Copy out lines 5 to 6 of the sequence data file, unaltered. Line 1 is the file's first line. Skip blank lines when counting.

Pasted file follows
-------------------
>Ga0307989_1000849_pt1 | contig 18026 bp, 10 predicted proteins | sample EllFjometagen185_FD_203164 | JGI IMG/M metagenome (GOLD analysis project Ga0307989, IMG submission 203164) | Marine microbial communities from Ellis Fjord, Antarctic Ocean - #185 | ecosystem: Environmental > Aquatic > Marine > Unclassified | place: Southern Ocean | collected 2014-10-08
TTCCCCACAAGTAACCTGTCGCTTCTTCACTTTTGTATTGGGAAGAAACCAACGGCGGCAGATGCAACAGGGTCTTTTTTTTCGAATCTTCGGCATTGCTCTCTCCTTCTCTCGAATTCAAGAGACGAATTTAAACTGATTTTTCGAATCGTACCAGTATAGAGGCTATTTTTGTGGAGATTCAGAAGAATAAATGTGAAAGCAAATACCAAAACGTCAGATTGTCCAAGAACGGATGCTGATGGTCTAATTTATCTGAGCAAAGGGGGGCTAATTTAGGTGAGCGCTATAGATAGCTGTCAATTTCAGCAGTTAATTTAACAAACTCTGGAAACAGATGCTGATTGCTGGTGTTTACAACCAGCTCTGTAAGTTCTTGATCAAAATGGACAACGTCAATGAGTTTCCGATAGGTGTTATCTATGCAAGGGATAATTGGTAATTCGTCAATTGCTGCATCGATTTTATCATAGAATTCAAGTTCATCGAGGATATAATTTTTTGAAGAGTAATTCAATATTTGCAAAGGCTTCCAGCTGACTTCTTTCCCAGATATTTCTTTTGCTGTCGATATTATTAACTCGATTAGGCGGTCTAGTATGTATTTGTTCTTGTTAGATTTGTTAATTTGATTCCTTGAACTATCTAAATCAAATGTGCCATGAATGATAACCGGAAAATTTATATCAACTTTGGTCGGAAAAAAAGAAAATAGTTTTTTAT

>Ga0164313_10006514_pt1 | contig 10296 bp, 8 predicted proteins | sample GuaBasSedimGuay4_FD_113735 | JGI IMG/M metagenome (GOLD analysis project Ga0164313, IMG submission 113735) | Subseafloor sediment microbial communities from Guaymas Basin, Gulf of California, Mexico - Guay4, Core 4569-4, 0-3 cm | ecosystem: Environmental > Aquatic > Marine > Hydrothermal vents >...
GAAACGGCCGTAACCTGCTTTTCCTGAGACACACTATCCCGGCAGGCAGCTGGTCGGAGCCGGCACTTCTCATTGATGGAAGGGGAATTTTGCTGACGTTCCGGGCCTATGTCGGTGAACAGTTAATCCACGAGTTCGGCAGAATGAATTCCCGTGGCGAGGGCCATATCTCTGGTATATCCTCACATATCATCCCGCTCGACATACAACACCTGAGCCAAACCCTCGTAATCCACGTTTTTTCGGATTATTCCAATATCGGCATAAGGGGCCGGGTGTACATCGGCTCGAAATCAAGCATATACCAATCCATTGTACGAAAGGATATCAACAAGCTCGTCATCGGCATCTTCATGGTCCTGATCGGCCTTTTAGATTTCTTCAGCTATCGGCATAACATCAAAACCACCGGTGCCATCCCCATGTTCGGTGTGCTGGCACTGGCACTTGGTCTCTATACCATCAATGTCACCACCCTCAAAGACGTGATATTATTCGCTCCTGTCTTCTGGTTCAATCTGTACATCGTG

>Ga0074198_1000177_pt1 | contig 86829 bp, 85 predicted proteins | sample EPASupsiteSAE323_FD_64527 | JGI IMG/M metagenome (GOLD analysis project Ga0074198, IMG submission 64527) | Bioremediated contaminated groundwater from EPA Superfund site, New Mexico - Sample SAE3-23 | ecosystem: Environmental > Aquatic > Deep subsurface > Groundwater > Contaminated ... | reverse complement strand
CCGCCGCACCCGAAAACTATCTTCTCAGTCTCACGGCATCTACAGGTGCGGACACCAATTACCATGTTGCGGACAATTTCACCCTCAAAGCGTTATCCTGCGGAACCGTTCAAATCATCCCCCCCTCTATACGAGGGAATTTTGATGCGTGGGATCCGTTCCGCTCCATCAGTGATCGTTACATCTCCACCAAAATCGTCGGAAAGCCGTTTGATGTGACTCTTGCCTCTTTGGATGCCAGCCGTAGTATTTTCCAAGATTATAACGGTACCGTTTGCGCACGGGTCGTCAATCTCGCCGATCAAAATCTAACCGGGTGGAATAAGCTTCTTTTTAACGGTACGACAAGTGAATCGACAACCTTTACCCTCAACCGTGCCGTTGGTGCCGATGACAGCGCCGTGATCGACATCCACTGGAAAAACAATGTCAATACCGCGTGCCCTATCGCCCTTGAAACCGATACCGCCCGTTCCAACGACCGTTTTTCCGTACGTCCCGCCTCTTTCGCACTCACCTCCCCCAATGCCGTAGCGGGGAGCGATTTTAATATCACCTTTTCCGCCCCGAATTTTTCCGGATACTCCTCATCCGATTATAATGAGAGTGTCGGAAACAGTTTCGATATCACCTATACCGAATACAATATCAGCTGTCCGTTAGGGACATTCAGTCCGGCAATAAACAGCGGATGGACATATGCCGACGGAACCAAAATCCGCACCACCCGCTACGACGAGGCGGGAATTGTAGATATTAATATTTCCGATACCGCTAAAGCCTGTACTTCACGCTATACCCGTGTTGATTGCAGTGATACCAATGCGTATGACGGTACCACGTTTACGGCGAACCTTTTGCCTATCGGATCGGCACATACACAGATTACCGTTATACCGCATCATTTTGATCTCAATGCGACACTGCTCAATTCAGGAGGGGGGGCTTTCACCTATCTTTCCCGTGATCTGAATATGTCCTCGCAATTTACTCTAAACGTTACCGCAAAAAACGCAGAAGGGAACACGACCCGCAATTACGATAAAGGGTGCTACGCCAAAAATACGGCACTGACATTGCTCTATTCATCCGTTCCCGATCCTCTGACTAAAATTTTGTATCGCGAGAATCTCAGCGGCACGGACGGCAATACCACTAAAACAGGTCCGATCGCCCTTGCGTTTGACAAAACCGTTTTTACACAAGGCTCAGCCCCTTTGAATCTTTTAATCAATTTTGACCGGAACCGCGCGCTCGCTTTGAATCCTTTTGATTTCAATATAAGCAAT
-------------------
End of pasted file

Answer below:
>Ga0074198_1000177_pt1 | contig 86829 bp, 85 predicted proteins | sample EPASupsiteSAE323_FD_64527 | JGI IMG/M metagenome (GOLD analysis project Ga0074198, IMG submission 64527) | Bioremediated contaminated groundwater from EPA Superfund site, New Mexico - Sample SAE3-23 | ecosystem: Environmental > Aquatic > Deep subsurface > Groundwater > Contaminated ... | reverse complement strand
CCGCCGCACCCGAAAACTATCTTCTCAGTCTCACGGCATCTACAGGTGCGGACACCAATTACCATGTTGCGGACAATTTCACCCTCAAAGCGTTATCCTGCGGAACCGTTCAAATCATCCCCCCCTCTATACGAGGGAATTTTGATGCGTGGGATCCGTTCCGCTCCATCAGTGATCGTTACATCTCCACCAAAATCGTCGGAAAGCCGTTTGATGTGACTCTTGCCTCTTTGGATGCCAGCCGTAGTATTTTCCAAGATTATAACGGTACCGTTTGCGCACGGGTCGTCAATCTCGCCGATCAAAATCTAACCGGGTGGAATAAGCTTCTTTTTAACGGTACGACAAGTGAATCGACAACCTTTACCCTCAACCGTGCCGTTGGTGCCGATGACAGCGCCGTGATCGACATCCACTGGAAAAACAATGTCAATACCGCGTGCCCTATCGCCCTTGAAACCGATACCGCCCGTTCCAACGACCGTTTTTCCGTACGTCCCGCCTCTTTCGCACTCACCTCCCCCAATGCCGTAGCGGGGAGCGATTTTAATATCACCTTTTCCGCCCCGAATTTTTCCGGATACTCCTCATCCGATTATAATGAGAGTGTCGGAAACAGTTTCGATATCACCTATACCGAATACAATATCAGCTGTCCGTTAGGGACATTCAGTCCGGCAATAAACAGCGGATGGACATATGCCGACGGAACCAAAATCCGCACCACCCGCTACGACGAGGCGGGAATTGTAGATATTAATATTTCCGATACCGCTAAAGCCTGTACTTCACGCTATACCCGTGTTGATTGCAGTGATACCAATGCGTATGACGGTACCACGTTTACGGCGAACCTTTTGCCTATCGGATCGGCACATACACAGATTACCGTTATACCGCATCATTTTGATCTCAATGCGACACTGCTCAATTCAGGAGGGGGGGCTTTCACCTATCTTTCCCGTGATCTGAATATGTCCTCGCAATTTACTCTAAACGTTACCGCAAAAAACGCAGAAGGGAACACGACCCGCAATTACGATAAAGGGTGCTACGCCAAAAATACGGCACTGACATTGCTCTATTCATCCGTTCCCGATCCTCTGACTAAAATTTTGTATCGCGAGAATCTCAGCGGCACGGACGGCAATACCACTAAAACAGGTCCGATCGCCCTTGCGTTTGACAAAACCGTTTTTACACAAGGCTCAGCCCCTTTGAATCTTTTAATCAATTTTGACCGGAACCGCGCGCTCGCTTTGAATCCTTTTGATTTCAATATAAGCAAT